Hong Kong collected record-breaking tax revenue of HK$242.2 billion for the 2012/13 fiscal year, thanks to healthy growth in company earnings.
"The economy was quite good in 2011," Commissioner of Inland Revenue Chu Yam-yuen said yesterday, as he announced that profits tax reached HK$125.6 billion, another record.
Betting duty also hit an all-time high, rising 5 per cent to HK$16.6 billion. Chu said this was the result of bigger crowds at races and more people betting on soccer.
Property tax rose 16 per cent to HK$2.3 billion - another record.
Chu expected tax revenue to increase further in the current financial year despite a drop in stamp duty as a result of the government's attempts to cool the overheated property market.
In 2010 the government imposed an additional special stamp duty of 15 per cent on homes sold within six months of purchase; 10 per cent extra on those resold within a year and 5 per cent on those resold within two years.
Looking ahead, Chu said total tax income was expected to reach HK$245.9 billion in 2013/14. This would be achieved despite an expected 7 per cent drop in stamp duty to HK$40 billion from HK$42.8 billion last year.
Despite the growth in business, there was a 2 per cent drop in the amount of salaries tax collected, to HK$50.5 billion, the first fall since 2008. Kenneth Leung Kai-cheong, lawmaker for the accountancy sector, said this was evidence that economic growth only "favoured those at the top".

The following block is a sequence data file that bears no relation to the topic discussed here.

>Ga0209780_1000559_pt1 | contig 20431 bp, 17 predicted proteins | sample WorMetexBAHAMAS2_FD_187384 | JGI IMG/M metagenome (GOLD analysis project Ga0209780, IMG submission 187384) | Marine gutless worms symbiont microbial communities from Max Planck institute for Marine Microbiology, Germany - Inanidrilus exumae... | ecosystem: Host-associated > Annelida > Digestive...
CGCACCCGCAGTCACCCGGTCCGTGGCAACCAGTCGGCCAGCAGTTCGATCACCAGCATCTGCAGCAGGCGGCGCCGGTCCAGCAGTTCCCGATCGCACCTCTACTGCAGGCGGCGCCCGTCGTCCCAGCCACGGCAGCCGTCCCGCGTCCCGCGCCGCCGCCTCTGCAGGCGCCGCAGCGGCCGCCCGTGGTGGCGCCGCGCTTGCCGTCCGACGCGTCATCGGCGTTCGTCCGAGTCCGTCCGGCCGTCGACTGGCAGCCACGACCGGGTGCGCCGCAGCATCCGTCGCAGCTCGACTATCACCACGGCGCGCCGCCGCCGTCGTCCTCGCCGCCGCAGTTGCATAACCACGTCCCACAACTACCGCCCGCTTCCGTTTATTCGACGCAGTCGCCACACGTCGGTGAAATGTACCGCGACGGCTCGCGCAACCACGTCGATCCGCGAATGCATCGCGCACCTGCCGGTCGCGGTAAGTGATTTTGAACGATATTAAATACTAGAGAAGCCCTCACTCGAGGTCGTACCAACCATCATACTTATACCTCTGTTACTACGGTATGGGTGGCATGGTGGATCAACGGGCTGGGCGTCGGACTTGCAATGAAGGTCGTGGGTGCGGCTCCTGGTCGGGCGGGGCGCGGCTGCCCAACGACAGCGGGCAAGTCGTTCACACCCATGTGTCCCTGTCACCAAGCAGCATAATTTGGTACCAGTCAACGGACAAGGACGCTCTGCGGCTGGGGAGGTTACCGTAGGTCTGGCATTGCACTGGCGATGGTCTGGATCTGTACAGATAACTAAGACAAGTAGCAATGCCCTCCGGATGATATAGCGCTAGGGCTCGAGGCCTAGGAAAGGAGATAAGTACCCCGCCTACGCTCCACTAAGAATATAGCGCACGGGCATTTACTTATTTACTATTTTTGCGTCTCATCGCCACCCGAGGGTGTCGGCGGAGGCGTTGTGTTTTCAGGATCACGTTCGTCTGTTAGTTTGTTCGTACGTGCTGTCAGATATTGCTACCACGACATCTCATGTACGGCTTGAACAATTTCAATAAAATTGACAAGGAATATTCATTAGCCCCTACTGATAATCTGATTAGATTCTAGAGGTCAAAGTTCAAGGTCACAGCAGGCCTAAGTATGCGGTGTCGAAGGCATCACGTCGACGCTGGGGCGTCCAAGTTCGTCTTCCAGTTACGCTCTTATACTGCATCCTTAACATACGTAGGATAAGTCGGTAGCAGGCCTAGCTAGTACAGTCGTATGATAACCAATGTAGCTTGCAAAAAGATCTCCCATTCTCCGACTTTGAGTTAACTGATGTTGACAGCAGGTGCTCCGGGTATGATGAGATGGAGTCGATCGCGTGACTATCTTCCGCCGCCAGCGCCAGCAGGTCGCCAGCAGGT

In 2011/12, the top 100,000 earners contributed 65.9 per cent of total salaries tax, followed by 15 per cent given by the next 100,000 taxpayers. Leung added that salaries tax only reflected part of the income of top executives.
The city has been under pressure to improve its taxation regime to tackle growing concerns over tax evasion.
An amendment has been tabled to the Legislative Council, so the Hong Kong government can conduct tax information exchanges with other jurisdictions.
Taxation Institute of Hong Kong president Philip Hung urged the government to make strategic investments with the proceeds on social policies including education and medical services.